American Southern Rock legend, Gregg Allman, playing the Sound Board venue at Motor City Casino in Detroit, made for an inspired night of music - one to remember. Allman, lead vocalist for the Allman Brothers Band, is brother to deceased guitar virtuoso and band co-founder Duane Allman. This night’s casino housed venue is not exactly charming, but nevertheless intimate and acoustically sound.

A folk blues guitarist from Ann Arbor, Michigan named Laith Al-Saadi opens the show. Capably picking acoustic guitar, he plays music he recently wrote in New Orleans as well as a heartfelt cover of 'Ophelia' by The Band.

Gregg Allman hits the stage to a welcome audience reception. Allman, part of a seven piece band, starts the evening off with a rousing version of 'Statesboro Blues', with Allman jamming on Hammond Organ. Seemingly fully recovered from a liver transplant three years ago, Allman is in fine strong voice. He is accompanied by a tight band, featuring great lead guitar work and a wailing saxophone.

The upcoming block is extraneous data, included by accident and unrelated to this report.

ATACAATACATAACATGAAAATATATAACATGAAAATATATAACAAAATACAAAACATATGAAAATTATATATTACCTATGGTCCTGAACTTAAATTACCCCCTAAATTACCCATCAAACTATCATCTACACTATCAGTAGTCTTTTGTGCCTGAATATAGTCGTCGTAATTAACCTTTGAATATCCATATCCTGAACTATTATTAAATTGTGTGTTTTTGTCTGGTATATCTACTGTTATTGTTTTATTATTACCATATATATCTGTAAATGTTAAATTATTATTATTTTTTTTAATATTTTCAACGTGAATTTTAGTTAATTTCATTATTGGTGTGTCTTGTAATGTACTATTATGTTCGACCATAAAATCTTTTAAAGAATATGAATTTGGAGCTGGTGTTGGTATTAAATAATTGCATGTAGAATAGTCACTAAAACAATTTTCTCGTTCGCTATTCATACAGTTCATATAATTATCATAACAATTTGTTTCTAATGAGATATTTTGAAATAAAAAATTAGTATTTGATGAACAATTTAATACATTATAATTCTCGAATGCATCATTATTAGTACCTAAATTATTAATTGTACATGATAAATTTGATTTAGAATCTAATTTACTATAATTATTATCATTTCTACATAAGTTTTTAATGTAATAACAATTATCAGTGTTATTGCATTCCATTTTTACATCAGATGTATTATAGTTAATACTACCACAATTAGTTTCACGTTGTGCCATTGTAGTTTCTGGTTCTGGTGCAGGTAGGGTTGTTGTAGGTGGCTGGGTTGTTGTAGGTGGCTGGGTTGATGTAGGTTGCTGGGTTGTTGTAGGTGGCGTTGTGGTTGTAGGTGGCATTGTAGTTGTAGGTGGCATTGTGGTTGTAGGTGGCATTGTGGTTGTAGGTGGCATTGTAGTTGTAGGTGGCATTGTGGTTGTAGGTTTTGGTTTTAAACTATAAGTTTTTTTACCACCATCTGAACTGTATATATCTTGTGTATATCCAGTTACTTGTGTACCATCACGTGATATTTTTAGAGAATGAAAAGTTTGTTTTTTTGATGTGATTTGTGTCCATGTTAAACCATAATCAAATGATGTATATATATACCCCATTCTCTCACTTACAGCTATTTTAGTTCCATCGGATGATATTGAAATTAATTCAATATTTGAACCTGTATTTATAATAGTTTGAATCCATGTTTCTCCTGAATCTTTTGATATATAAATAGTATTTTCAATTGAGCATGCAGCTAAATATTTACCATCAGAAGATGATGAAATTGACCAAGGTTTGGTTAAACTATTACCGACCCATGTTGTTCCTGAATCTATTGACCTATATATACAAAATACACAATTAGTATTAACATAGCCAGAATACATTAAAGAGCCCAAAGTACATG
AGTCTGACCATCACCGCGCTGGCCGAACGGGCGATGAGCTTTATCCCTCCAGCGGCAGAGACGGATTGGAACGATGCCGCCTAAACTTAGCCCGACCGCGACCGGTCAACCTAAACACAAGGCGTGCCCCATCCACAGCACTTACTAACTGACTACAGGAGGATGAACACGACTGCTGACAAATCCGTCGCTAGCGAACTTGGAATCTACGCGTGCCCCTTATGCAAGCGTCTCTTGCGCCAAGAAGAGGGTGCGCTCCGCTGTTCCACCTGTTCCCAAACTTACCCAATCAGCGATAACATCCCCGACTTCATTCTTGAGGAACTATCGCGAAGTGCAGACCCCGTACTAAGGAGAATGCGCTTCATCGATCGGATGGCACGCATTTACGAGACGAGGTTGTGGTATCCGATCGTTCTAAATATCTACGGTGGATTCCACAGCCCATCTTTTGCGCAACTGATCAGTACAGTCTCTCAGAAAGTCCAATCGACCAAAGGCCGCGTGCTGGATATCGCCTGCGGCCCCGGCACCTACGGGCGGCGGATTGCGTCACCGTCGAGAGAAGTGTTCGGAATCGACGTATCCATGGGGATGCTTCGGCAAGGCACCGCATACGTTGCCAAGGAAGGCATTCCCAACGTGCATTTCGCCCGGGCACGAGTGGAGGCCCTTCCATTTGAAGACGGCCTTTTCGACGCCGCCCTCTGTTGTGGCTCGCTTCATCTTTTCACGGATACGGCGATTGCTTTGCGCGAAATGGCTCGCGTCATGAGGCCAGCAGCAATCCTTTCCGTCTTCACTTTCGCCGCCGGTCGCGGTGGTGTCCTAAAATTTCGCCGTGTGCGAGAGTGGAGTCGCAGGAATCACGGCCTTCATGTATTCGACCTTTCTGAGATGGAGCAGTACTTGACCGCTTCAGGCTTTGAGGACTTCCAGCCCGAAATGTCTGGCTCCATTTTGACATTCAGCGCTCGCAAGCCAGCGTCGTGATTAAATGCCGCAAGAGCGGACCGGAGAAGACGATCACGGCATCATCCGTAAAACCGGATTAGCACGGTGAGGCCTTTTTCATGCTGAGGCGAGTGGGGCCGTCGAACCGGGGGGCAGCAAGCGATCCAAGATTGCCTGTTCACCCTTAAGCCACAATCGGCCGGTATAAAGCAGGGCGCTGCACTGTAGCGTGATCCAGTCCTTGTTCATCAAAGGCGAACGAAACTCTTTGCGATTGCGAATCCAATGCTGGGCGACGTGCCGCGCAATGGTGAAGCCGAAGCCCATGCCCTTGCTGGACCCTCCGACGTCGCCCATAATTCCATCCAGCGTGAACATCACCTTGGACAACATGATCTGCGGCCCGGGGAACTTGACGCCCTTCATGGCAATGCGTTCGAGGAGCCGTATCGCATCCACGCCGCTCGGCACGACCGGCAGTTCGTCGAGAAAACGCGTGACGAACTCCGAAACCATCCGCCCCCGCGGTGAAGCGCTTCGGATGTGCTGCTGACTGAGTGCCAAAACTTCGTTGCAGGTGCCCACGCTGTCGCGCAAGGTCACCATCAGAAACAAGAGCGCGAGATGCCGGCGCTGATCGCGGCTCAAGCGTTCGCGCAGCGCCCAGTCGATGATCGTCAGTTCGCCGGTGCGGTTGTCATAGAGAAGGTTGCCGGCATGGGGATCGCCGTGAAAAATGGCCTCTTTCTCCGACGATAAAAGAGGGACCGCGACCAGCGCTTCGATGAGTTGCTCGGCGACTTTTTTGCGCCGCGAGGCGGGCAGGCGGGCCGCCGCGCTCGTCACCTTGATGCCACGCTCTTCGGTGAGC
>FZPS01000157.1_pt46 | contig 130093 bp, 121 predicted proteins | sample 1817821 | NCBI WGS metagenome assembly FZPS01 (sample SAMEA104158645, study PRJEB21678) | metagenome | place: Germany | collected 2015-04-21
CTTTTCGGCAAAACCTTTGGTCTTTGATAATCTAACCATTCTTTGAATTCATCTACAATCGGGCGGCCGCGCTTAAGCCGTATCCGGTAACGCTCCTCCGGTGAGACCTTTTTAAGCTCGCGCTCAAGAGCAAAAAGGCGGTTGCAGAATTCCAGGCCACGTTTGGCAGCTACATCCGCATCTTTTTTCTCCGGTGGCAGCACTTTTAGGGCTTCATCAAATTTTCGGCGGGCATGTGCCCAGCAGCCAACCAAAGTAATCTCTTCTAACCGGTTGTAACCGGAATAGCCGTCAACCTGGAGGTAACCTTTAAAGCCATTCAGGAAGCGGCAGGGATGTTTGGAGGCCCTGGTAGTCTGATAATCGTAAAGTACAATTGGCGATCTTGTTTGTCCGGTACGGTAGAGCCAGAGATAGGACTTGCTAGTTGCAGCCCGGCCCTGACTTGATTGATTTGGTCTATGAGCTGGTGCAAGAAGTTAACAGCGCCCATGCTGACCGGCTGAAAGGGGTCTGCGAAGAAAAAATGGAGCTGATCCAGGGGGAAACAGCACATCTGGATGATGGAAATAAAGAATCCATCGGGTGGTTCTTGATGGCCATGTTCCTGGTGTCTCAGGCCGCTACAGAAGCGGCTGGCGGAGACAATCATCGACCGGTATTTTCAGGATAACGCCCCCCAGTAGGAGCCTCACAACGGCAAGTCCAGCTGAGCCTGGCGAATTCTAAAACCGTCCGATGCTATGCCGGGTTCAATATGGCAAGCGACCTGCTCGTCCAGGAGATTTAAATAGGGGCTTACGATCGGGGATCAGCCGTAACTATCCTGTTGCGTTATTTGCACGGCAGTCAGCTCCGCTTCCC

Allman’s sweet blues soaked voice fully blesses the hit 'I’m No Angel' into 'Queen of Hearts' from his brilliant early 1970's solo album 'Laid Back'. “Tell me where to start,” he sings with a deep, rich and powerful vocal.

From there, Allman goes into a pure blues 'I Can’t Be Satisfied' from his most recent solo outing 'Low Country Blues'. There is also a fine treatment of 'These Days', the Jackson Browne staple that Allman played so well on the 'Laid Back' album.

Allman’s song selection on this night is excellent, including 'Ain’t Wastin’ Time No More' from the Allman Brothers’ classic 'Eat a Peach' double album, that explodes into a full on jam, with accents on both the dual keyboardists and dual percussionists.

A Warren Haynes-penned romp with stinging lead guitar is followed by a taste of old doo wop style rock and roll with Allman singing so well “I found a love…”

The vintage blues rock number 'One Way Out' witnesses Allman on guitar, standing front and centre. A soul soothing, sweet 'Melissa' is a welcome treat: “Crossroads seem to come and go.”

'Midnight Rider' with Allman on acoustic guitar is executed perfectly, the band playing well and true behind him: “I’m beyond the point of caring… Not going to let them catch the midnight rider.”

A tremendous 'Whipping Post' is the finale, with Allman singing the soul stirring cry: “Good lord, I feel like I’m dying.” Thankfully, an apparently now healthy Gregg Allman is living on.

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Commenting On: Sound Board, Detroit, 23/10/2013 - Gregg Allman

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